The 1960 European Cup final is remembered as the crowning glory of arguably the greatest club side in the history of football. No fewer than 127,000 people crammed into Hampden Park and were treated to 10 goals as Real Madrid put Eintracht Frankfurt to the sword.
Lining up with Ferenc Puskas and Alfredo Di Stefano, Los Blancos lived up to their legendary billing in front of one of the largest crowds ever assembled for a sporting event.
Needless to say, football was a different game back then. Both sides lined up in 3-2-4-1 formations, more or less approximating Herbert Chapman’s WM formation. Real Madrid registered a pass completion rate of just 69% while Frankfurt completed just 61% of theirs.
It was frantic and astonishingly direct when viewed through a modern lens. When either side picked up the ball, the idea was to drive at the opposition’s goal as quickly as possible. When data firm StatsBomb went back and analysed it, they counted 42 attempts in total and a mammoth 4.55xG for Madrid.
No wonder Madrid scored seven goals on the night, with Puskas scoring four and Di Stefano notching three, as Madrid made it five-in-a-row with a famous 7-3 victory in Scotland.
Ask your dad or granddad and they’ll most likely regale you with tales of how in the good old days referees allowed a lot more to go as teams were given license to kick lumps out of one another. Red and yellow cards weren’t even introduced to the sport until the 1970 World Cup.
At this time, Pele was turning out for Santos and getting kicked from pillar to post as he established himself as one of the greatest players in the world.
The game might have been more physical back then, but the threshold for giving a free-kick or penalty was actually a lot lower than you might have thought.
“To the modern eye, some of the fouls called in this match looked very soft indeed,” noted StatsBomb in their 2020 retrospective of the 1960 final. “The standard for what was considered an obstruction was obviously much lower at the time.”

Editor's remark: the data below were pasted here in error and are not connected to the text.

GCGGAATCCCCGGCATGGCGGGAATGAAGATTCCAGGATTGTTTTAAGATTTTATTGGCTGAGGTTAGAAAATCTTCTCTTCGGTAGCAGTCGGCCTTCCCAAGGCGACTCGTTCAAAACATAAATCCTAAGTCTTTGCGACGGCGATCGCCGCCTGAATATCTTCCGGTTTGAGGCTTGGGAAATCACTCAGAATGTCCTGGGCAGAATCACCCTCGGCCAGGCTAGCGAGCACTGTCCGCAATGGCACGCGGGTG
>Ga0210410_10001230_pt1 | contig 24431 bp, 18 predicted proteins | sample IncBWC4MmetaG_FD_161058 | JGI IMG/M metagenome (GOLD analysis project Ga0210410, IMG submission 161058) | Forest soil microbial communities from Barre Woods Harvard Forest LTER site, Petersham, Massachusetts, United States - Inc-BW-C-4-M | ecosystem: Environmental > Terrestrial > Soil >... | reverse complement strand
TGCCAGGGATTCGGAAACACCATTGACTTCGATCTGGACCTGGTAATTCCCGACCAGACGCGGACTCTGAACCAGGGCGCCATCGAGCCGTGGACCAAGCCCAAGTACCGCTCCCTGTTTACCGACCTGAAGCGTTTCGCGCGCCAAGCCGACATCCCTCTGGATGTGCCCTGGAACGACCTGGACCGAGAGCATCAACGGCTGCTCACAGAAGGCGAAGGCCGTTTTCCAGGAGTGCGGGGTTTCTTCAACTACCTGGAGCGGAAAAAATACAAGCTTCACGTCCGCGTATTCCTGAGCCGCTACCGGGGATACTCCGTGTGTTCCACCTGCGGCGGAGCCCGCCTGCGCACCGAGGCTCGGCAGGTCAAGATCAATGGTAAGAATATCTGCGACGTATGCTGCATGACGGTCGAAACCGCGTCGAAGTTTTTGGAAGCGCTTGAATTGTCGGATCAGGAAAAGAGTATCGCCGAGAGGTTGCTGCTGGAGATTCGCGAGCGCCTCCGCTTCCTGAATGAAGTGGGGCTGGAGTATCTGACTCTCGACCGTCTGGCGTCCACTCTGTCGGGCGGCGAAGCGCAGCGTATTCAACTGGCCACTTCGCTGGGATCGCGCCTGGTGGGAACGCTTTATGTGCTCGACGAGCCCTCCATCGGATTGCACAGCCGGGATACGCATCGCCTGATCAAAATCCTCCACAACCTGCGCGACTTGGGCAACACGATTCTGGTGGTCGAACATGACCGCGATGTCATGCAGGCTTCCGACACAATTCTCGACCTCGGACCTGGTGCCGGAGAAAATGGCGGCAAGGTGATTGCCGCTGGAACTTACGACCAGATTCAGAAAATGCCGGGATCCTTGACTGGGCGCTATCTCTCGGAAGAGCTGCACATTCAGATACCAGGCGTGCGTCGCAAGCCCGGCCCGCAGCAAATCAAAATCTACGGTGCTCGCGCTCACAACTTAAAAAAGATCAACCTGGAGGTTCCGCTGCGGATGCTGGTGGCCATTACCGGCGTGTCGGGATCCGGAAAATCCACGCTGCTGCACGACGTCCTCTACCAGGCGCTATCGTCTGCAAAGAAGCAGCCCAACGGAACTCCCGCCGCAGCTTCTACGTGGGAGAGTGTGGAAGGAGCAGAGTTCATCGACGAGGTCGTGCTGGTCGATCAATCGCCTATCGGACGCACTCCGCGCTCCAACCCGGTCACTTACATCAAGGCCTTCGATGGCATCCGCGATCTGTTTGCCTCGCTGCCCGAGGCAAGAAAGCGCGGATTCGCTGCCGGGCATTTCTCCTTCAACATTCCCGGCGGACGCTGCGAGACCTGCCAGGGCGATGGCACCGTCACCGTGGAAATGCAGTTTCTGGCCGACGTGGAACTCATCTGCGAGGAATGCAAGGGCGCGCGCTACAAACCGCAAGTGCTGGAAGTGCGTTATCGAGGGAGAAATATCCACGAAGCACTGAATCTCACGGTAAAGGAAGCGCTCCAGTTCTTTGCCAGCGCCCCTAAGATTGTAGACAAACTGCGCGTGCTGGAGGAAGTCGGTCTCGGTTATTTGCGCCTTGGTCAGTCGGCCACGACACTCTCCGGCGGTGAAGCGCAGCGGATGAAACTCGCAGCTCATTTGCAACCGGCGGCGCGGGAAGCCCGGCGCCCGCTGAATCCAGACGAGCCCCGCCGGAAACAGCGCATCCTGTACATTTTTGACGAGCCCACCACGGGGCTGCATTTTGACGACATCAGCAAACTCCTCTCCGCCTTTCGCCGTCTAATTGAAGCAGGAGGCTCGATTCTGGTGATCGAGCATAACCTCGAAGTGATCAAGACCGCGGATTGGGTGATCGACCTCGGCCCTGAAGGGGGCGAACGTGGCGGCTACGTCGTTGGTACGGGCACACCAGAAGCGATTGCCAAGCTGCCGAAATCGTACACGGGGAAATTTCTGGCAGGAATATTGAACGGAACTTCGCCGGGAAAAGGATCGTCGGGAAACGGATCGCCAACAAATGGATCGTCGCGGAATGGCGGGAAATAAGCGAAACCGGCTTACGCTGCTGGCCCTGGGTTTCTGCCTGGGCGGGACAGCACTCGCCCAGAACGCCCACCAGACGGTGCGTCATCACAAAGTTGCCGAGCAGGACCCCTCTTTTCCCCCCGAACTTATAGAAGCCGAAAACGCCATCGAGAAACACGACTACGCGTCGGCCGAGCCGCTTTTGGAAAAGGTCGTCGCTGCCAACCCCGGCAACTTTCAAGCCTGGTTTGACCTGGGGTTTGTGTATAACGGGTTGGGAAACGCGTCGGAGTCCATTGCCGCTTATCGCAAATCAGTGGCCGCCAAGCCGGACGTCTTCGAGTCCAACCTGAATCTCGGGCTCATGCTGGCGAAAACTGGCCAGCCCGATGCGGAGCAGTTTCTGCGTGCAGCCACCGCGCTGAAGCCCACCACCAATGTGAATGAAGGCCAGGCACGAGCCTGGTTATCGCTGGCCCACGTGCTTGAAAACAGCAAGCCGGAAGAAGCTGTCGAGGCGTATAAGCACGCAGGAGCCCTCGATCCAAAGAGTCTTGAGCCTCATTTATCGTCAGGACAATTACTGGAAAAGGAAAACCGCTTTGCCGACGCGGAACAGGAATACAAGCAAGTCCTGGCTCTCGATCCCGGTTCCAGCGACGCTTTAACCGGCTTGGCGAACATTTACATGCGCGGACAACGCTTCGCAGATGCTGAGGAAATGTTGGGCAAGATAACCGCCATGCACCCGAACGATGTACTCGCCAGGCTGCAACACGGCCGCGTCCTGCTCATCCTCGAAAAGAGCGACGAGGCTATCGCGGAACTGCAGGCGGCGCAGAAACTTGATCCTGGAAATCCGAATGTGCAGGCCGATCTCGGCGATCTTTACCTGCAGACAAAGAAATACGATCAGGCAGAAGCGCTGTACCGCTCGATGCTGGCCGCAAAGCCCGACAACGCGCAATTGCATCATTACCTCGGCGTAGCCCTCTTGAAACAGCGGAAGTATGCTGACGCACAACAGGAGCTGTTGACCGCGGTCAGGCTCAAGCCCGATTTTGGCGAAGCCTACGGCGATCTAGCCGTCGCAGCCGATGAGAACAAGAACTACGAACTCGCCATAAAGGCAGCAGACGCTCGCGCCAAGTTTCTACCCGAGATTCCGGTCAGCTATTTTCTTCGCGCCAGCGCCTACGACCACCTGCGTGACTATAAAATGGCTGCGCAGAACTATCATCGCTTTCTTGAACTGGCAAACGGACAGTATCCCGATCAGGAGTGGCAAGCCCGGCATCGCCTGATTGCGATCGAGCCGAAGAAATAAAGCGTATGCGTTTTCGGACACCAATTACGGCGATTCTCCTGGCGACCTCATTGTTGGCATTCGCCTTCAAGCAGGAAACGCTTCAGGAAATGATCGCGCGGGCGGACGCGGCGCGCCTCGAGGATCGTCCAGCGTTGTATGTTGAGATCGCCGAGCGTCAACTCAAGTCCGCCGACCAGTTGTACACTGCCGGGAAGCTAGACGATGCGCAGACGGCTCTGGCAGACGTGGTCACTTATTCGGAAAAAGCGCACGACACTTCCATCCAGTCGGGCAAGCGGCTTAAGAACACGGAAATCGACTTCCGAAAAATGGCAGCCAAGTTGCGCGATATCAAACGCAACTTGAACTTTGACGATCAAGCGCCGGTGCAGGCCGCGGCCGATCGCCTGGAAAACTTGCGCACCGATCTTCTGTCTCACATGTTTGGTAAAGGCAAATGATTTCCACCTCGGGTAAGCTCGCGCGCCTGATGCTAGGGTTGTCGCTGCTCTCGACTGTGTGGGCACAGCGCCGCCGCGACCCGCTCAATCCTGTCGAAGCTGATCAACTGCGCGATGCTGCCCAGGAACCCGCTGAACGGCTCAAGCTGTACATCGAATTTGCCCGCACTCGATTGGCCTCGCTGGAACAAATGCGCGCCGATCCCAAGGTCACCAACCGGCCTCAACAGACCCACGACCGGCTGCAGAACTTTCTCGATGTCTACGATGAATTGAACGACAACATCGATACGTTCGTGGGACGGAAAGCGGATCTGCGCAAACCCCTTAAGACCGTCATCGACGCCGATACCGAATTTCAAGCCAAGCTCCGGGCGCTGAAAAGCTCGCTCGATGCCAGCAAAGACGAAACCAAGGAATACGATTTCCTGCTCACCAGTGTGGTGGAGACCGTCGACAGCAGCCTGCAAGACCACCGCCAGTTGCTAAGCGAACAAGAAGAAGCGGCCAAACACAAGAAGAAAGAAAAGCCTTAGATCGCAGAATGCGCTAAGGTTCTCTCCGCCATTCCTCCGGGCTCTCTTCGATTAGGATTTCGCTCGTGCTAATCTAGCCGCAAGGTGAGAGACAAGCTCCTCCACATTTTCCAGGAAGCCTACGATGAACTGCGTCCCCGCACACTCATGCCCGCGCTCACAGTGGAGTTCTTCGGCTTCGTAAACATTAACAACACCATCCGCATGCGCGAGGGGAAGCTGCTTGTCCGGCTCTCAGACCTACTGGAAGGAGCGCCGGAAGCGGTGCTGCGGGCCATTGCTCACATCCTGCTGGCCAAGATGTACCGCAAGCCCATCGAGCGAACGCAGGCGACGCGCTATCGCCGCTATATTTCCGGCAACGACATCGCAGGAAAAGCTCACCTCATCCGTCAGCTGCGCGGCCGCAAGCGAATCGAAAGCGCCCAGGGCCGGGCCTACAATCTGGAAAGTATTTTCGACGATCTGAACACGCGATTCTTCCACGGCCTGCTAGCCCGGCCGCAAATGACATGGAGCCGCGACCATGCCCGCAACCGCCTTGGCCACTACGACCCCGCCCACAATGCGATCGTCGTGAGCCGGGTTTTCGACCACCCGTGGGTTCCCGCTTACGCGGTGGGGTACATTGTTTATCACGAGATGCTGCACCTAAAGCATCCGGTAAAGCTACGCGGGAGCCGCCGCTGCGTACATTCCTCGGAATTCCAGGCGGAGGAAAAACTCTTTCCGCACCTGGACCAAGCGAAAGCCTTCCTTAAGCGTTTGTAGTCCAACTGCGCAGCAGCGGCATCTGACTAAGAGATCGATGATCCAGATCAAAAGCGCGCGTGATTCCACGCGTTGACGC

You won’t see better evidence of that than the spot-kick Madrid were awarded just before the hour mark.
Yes, that’s really it.
Frankfurt captain Hans Weilbacher barely brushes Francisco Gento as he cuts across to shepherd the ball to safety. Indeed, if there was any contact it was outside the box. Gento doesn’t even tumble to the ground and barely seems to appeal before Francisco Gento decides to consult his linesman and point to the spot.
Were it given today, you imagine it’d cause a tidal wave of pulmonary embolisms across commentary boxes and pundit studios across the country.
The history books say M*drid has won more than twice as many European Cups than any other club.
They don’t say how they were won. pic.twitter.com/gRjGJcTav7
— ᑳarçalεv (@Barsalev) April 12, 2018
Perhaps a little sheepish about how the penalty came about, Madrid omit the incident from their YouTube highlights reel.
It’s a decision so ludicrous, so scandalous, that it’s a surprise it’s largely been forgotten. Little more than an afterthought from one of the most famous matches in history.
Occasionally it will do the rounds on social media from particularly partisan Barcelona fans, offering it up as Exhibit A of the grand conspiracy that favours Madrid and renders their successes illegitimate.
Ultimately the reason the incident hasn’t stood the test of time as a moment of footballing infamy is because it was pretty much inconsequential. It might have been a different story if it proved decisive in a marginal result, like Maradona’s handball or the decisions that went Bayern Munich’s way in the 1975 European Cup final against Leeds.
Madrid would have lifted the cup at Hampden regardless. Puskas’ spot-kick put Madrid 5-1 up on the night and they eventually built up a six-goal lead before the Bundesliga side fought back with two late consolations.
It’s probably for the best that the decision mattered little, because it would have been one of football’s great injustices had it cost Frankfurt.